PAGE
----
Soviet communism, since its beginning with the Bolshevik coup in 1917, waged an incessant war to control and dominate Ukraine. The Putin regime, a loyal heir to communist tyranny, has done everything in his power to wrestle Ukraine back to its captive colony status. The timing of the previous (2014) and the present invasion of Ukrainian territory, for the former KGB spymaster, has depended on his perceived weakness of American leadership and nothing else.

Putin invaded because of “neutrality” violations on the part of Ukraine

When the Russian dictator invaded and annexed Crimea and installed a Russian insurgency in Donetsk and Luhansk in 2014, Ukraine was technically “neutral.” When the Putin regime recently skewed his pseudo- “people’s republic” scheme of the other two regions where Russian-backed separatists waged an eight-year guerrilla war, Ukraine was neutral. “Neutrality” for Russia means Ukrainian submission and its colonial rule.



Ukraine must be demilitarized

In 1994, Ukraine had the world’s third-largest nuclear inventory. In that year, Ukraine made one of its biggest mistakes. It voluntarily gave up the entirety of its nuclear weapons. That is what the Budapest Memorandum, a U.N. facilitated document, was about. Ukraine believed in the commitment that its guarantors, the United States and United Kingdom, would honor the 1994 agreement’s solemn assurance that Ukraine’s sovereignty would be respected and defended. There should be no doubt that Ukrainians regret greatly having ceded those weapons. Putin would not have invaded.

Putin fights cultural Marxism; therefore, he is conservative, anti-globalist and anticommunist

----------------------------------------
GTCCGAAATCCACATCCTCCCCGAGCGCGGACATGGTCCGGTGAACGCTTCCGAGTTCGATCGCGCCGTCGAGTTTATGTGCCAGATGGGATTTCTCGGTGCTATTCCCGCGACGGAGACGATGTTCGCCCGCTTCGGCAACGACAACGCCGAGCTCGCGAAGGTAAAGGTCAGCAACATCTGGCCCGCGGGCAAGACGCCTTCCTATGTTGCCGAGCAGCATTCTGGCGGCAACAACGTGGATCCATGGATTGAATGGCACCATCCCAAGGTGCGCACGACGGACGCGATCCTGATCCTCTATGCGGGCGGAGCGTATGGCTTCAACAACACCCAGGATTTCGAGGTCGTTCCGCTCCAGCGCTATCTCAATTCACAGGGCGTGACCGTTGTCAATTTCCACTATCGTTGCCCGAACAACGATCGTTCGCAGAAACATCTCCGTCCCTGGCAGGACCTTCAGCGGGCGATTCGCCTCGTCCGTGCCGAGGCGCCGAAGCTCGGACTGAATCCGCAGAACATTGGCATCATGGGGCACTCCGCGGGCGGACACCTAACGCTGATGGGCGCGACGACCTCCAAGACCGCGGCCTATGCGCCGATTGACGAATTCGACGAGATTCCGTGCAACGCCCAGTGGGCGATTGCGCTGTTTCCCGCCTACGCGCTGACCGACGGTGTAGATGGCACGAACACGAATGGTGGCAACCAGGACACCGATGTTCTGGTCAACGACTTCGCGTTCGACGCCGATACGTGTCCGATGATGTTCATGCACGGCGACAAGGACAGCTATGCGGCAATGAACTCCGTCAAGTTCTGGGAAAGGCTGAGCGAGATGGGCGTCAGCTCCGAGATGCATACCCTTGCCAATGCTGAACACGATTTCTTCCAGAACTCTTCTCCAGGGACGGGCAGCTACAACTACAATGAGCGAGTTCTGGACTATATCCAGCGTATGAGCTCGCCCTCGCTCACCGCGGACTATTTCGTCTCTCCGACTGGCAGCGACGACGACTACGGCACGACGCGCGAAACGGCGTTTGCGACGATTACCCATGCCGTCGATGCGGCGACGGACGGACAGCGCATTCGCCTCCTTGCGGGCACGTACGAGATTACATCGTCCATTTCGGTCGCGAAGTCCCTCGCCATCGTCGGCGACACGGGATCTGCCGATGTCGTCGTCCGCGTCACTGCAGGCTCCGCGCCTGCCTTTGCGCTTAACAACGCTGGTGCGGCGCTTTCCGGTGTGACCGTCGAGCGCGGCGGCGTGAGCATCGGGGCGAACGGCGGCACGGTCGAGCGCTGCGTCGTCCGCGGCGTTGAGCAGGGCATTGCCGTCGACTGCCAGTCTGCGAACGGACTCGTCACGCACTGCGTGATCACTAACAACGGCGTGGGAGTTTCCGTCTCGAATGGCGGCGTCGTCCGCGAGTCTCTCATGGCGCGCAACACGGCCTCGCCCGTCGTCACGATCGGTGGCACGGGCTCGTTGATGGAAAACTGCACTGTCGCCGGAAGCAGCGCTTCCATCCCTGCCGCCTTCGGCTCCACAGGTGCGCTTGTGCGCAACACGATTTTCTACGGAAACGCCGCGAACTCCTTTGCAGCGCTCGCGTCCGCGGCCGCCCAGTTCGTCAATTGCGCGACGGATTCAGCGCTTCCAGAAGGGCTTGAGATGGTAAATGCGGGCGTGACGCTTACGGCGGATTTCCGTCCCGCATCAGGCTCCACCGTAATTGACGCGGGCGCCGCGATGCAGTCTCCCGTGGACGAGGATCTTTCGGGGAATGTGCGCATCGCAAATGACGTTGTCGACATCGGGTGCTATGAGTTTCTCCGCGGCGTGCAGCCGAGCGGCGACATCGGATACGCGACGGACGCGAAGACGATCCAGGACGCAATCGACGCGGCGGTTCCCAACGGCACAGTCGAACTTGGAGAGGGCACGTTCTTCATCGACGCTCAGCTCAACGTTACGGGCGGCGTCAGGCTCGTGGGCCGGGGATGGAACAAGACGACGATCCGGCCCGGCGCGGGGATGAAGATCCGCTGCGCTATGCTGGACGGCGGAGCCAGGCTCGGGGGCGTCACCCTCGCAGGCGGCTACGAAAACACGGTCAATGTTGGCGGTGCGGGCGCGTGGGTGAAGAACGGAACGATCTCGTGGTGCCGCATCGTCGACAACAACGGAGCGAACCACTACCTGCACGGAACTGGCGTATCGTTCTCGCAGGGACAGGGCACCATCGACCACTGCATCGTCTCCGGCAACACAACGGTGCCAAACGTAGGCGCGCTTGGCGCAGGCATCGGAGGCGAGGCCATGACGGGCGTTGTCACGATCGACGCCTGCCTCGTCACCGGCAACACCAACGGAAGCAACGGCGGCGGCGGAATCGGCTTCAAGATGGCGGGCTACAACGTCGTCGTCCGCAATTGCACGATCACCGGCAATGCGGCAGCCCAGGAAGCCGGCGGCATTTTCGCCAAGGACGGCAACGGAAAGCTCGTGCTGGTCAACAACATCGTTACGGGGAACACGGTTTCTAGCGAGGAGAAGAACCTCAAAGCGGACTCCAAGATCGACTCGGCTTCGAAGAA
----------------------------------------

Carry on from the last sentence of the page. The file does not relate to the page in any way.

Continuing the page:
The premise that Putin is conservative, anti-globalist, and anti-communist is false. Yes, the Russian autocrat fights the venom of gender ideology, transgenderism, radical feminism, and other plans of political action that get their rationalization from cultural Marxism’s critical theory arsenal. The fact is; however, communist China and Islamic Iran also combat vehemently all of those same neo-Marxist tenets. Cultural Marxism is a mode of subversion in Western democracies. Once political power is reached, the communist (China), post-communist (Putinism), and Islamism (Iran) crush any vestige that questions its absolutism.

Putin has actively sought to reinsert Russia in the world where the USSR left off, albeit with a 21st-century revision of its production relations and economic model. Russia’s state-sponsored oligarchs, all Putin made, are globalists by definition. This is the case of Putin himself. Autarky, a policy of national self-sufficiency, is antithetical to, both the Soviet Union and Putin’s praxis. The Russian dependency on oil exports to finance the country’s basic needs exemplifies this. Russia’s intimate, intertwining relationship with the Western Hemisphere’s socialist dictatorships is one example of its globalist worldview.

The nonsensical arguments being put out by some who should better, do a great disservice to freedom and the republican system. The Putin regime is a product of Soviet communism. It is carrying out a version of the Holodomor. Ukraine is democracy’s battlefield today.